Senator Farley Reports March Is National Colorectal Cancer Awareness Month

Hugh T. Farley

March 17, 2006

March is National Colorectal Cancer Awareness Month and a good time for persons over the age of 50 to make an appointment with their doctor to have a colon check-up.

According to the Cancer Research and Prevention Foundation's website,, "Colorectal cancer -- cancer of the colon or rectum -- is the second leading cause of cancer-related deaths in the United States for both men and women combined."

This organization also reported that in 2006, an estimated 148,000 people will be diagnosed with this colon disease. The good news is that it is one of the most preventable cancers. Screenings should be conducted at least every five years. Those who have a higher risk of this disease should start being screened at the age of 40.

A constituent was telling me about his mother who passed away two years ago from colon cancer. In 2003, the mother went to the emergency room of her local hospital with a bloated stomach. They discovered she was completely blocked by a cancerous growth in her lower intestine. She had never had her colon checked and she died at the age of 65, nine months after diagnosis. The mother's doctor told the family that if she had had regular screenings, he would have found the cancer earlier and would have been able to prevent this tragedy. The constituent said his physician strongly suggested he and his siblings get checked at the age of 40. He reported that his sister had a colon check-up done recently and they did find a polyp. Luckily, it was benign and removed.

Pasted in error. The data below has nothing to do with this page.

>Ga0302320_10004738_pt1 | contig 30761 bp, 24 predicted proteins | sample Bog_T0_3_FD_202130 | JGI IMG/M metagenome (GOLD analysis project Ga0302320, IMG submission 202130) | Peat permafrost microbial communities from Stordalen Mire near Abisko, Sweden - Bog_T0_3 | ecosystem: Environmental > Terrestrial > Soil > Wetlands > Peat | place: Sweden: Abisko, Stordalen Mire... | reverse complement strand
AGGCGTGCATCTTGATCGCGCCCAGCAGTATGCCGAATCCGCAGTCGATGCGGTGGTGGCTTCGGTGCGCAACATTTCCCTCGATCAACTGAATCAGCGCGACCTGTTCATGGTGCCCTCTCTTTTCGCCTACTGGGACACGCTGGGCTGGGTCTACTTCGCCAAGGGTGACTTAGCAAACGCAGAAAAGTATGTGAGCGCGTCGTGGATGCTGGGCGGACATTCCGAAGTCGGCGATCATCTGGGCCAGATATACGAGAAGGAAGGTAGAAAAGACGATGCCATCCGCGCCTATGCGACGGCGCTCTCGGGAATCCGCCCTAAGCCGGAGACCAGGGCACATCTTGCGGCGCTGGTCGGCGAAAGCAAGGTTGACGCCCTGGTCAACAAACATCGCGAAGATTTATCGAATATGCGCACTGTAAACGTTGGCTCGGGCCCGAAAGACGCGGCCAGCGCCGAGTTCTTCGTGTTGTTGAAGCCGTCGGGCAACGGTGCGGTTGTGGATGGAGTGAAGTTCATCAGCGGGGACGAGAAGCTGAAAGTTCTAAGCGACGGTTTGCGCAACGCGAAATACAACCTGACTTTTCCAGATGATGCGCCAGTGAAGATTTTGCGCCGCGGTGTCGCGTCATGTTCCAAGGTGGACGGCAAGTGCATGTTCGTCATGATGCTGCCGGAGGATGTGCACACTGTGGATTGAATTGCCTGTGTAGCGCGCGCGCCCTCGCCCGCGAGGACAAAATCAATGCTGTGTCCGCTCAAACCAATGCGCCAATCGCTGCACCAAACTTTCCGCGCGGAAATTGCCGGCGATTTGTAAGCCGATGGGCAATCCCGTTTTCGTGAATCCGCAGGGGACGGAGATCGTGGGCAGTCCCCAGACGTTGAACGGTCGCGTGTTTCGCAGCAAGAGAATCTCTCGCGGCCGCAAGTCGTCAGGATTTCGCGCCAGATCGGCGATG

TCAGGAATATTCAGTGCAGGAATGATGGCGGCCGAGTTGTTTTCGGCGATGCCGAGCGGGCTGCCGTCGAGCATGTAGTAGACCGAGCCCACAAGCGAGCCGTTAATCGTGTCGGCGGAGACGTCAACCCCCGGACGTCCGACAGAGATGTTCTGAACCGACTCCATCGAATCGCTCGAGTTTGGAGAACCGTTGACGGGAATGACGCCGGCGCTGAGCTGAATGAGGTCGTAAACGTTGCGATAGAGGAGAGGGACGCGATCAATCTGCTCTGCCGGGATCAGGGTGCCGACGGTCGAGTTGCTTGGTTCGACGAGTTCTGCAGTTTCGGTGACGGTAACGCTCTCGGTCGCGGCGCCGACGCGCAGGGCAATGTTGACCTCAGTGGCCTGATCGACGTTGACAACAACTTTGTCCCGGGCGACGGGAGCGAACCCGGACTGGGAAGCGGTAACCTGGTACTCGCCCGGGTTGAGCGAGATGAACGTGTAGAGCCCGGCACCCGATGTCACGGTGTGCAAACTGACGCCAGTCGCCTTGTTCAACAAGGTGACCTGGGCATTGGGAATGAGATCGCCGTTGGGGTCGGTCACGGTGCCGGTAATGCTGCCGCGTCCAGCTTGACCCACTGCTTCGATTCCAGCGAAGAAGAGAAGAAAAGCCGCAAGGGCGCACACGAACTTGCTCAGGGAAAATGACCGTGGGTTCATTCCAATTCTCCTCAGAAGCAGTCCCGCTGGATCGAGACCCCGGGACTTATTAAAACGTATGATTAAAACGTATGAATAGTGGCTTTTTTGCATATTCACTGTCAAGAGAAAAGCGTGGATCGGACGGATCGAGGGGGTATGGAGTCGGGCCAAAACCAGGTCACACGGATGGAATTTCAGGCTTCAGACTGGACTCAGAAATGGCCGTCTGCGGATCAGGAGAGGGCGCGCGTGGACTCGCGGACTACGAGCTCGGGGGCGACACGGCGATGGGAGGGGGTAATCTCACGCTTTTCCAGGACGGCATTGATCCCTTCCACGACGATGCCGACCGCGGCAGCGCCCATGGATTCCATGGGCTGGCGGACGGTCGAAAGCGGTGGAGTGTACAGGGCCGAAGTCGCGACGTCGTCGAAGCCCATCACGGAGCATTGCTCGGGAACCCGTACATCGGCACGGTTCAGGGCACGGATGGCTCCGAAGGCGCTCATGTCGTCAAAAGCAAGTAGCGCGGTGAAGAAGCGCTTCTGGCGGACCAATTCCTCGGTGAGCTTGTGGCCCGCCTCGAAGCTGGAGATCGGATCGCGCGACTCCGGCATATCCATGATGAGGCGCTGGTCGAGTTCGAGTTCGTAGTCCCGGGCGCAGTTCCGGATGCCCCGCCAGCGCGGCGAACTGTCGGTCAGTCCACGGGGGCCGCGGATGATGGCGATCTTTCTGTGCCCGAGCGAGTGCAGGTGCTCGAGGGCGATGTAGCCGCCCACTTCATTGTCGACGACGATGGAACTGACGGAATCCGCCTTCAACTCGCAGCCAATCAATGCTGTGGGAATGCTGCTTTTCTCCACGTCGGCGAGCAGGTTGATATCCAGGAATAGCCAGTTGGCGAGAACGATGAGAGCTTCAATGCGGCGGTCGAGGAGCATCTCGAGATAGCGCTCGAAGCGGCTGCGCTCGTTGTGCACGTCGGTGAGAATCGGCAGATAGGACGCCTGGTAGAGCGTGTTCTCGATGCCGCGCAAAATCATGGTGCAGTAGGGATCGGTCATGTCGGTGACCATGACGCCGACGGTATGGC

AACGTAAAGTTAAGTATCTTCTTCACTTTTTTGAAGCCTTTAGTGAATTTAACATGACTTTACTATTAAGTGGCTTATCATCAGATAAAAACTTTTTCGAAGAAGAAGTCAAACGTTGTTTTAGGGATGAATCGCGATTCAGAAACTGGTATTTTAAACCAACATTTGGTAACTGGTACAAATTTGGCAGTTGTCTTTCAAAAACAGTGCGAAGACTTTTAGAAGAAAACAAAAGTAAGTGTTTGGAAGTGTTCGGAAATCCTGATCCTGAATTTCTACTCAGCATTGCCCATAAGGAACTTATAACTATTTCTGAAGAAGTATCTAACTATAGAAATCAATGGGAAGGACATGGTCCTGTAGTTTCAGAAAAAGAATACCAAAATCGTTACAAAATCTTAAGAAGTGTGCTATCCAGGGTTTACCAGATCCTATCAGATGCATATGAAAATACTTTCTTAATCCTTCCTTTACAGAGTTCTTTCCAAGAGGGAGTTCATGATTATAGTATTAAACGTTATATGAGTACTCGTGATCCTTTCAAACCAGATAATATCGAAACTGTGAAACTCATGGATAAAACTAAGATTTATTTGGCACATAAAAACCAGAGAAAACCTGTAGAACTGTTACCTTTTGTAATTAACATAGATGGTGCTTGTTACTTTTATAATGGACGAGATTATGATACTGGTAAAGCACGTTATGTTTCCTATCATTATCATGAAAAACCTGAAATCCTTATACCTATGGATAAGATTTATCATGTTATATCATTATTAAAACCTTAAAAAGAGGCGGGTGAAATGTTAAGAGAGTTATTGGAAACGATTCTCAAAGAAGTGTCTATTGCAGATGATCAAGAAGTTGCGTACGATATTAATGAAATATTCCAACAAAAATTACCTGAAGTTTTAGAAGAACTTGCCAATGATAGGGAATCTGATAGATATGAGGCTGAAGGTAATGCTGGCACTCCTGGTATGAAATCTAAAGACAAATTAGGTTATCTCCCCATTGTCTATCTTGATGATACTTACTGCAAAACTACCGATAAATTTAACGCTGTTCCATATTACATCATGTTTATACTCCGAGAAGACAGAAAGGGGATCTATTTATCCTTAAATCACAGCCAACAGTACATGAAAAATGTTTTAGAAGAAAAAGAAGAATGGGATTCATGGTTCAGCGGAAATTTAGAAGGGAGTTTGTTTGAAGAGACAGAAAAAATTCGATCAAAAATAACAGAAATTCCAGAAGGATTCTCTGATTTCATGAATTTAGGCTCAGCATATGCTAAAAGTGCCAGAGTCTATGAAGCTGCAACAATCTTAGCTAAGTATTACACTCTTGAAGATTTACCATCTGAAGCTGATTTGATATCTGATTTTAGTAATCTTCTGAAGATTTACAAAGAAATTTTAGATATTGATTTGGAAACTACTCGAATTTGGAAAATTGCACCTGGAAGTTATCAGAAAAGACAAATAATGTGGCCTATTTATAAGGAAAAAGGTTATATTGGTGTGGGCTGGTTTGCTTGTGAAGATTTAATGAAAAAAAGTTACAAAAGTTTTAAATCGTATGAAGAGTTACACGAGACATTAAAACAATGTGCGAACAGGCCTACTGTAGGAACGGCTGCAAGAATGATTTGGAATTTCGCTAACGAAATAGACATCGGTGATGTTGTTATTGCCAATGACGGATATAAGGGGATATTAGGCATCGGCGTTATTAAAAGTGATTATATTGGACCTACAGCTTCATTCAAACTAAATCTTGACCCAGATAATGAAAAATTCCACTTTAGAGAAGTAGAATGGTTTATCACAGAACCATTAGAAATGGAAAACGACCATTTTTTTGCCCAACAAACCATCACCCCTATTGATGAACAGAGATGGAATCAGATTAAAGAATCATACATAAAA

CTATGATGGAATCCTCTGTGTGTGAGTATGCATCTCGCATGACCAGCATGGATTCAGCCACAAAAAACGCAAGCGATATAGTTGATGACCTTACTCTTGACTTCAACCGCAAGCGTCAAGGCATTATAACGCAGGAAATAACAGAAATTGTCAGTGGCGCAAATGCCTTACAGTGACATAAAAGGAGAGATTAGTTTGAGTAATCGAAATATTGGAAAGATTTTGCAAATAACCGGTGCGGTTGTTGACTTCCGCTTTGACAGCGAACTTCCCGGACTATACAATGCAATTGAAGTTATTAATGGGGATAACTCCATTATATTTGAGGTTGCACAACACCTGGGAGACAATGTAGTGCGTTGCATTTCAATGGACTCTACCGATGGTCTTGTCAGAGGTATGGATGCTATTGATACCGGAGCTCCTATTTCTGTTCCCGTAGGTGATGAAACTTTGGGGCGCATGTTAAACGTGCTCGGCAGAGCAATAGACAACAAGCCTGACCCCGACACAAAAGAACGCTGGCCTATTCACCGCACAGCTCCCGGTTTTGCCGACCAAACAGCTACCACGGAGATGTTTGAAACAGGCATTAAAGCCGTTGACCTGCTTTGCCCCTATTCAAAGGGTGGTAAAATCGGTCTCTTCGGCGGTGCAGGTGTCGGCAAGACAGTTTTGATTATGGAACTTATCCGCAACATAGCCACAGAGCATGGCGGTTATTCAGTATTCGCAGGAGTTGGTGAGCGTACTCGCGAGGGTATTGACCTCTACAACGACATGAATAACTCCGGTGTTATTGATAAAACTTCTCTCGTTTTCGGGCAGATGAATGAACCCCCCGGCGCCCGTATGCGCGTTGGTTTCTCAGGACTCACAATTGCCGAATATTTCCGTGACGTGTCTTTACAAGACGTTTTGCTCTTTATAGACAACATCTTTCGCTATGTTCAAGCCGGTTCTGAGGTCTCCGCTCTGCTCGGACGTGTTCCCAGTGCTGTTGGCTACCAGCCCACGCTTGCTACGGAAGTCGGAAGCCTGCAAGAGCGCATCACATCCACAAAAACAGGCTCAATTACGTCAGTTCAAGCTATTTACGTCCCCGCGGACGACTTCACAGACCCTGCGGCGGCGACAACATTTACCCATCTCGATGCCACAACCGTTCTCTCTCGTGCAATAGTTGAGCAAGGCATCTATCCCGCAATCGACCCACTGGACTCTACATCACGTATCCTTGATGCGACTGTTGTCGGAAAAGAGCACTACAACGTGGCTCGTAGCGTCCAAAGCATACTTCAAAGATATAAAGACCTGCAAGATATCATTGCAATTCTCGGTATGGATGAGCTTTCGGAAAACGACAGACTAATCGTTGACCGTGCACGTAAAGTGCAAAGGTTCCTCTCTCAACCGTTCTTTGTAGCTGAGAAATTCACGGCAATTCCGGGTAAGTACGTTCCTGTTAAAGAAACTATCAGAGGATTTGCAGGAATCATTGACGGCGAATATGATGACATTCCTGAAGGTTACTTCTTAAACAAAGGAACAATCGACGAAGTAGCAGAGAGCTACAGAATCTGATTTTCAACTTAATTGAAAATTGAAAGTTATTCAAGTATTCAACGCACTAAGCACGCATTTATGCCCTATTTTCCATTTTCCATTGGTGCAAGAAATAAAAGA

According to the Cancer Research and Prevention Foundation, "Most cases of the disease begin as non-cancerous polyps ... on the lining of the colon and rectum. These polyps can become cancerous. Removing these polyps can prevent colorectal cancers from ever developing."

The National Cancer Institute reports that risk factors for colorectal cancer include age, family history, a history of polyps, a diet high in fat and low in calcium and fiber, and cigarette smoking. Having routine screenings performed, eating healthy and exercising regularly can help reduce the risk.

The National Cancer Institute, which is part of the federal government's National Institutes of Health, has information specialists who can answer questions and send materials on colorectal cancer. Call (800) 4-CANCER for more information.